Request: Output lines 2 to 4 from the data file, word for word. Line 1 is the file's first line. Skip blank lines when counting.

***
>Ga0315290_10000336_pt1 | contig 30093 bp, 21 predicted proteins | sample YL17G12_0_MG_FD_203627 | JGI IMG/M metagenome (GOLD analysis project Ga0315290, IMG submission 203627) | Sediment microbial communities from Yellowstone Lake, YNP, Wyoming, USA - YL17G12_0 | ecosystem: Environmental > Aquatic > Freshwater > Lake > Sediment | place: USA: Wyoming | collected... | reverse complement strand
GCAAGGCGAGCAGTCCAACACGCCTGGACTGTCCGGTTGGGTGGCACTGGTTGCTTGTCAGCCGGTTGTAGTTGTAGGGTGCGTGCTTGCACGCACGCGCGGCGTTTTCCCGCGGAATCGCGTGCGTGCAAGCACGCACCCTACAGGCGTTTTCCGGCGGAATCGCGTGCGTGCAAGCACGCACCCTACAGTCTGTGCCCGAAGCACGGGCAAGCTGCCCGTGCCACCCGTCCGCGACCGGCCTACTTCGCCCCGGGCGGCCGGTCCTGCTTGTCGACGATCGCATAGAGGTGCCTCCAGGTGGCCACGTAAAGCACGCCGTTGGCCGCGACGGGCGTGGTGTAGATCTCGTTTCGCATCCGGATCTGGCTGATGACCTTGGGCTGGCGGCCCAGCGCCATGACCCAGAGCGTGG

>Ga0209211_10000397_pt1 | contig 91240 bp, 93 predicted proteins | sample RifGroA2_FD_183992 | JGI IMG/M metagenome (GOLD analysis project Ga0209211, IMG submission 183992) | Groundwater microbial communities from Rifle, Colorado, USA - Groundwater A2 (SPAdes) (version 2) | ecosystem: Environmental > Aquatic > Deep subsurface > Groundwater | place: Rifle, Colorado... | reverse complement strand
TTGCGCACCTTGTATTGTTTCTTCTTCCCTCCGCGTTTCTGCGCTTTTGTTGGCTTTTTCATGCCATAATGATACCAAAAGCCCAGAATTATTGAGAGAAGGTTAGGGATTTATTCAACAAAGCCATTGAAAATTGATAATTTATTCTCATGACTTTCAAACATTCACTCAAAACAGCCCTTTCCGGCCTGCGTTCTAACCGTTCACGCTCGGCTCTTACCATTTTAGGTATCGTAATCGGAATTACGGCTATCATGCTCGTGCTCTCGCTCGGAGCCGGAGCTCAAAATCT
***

GCAAGGCGAGCAGTCCAACACGCCTGGACTGTCCGGTTGGGTGGCACTGGTTGCTTGTCAGCCGGTTGTAGTTGTAGGGTGCGTGCTTGCACGCACGCGCGGCGTTTTCCCGCGGAATCGCGTGCGTGCAAGCACGCACCCTACAGGCGTTTTCCGGCGGAATCGCGTGCGTGCAAGCACGCACCCTACAGTCTGTGCCCGAAGCACGGGCAAGCTGCCCGTGCCACCCGTCCGCGACCGGCCTACTTCGCCCCGGGCGGCCGGTCCTGCTTGTCGACGATCGCATAGAGGTGCCTCCAGGTGGCCACGTAAAGCACGCCGTTGGCCGCGACGGGCGTGGTGTAGATCTCGTTTCGCATCCGGATCTGGCTGATGACCTTGGGCTGGCGGCCCAGCGCCATGACCCAGAGCGTGG

>Ga0209211_10000397_pt1 | contig 91240 bp, 93 predicted proteins | sample RifGroA2_FD_183992 | JGI IMG/M metagenome (GOLD analysis project Ga0209211, IMG submission 183992) | Groundwater microbial communities from Rifle, Colorado, USA - Groundwater A2 (SPAdes) (version 2) | ecosystem: Environmental > Aquatic > Deep subsurface > Groundwater | place: Rifle, Colorado... | reverse complement strand
TTGCGCACCTTGTATTGTTTCTTCTTCCCTCCGCGTTTCTGCGCTTTTGTTGGCTTTTTCATGCCATAATGATACCAAAAGCCCAGAATTATTGAGAGAAGGTTAGGGATTTATTCAACAAAGCCATTGAAAATTGATAATTTATTCTCATGACTTTCAAACATTCACTCAAAACAGCCCTTTCCGGCCTGCGTTCTAACCGTTCACGCTCGGCTCTTACCATTTTAGGTATCGTAATCGGAATTACGGCTATCATGCTCGTGCTCTCGCTCGGAGCCGGAGCTCAAAATCT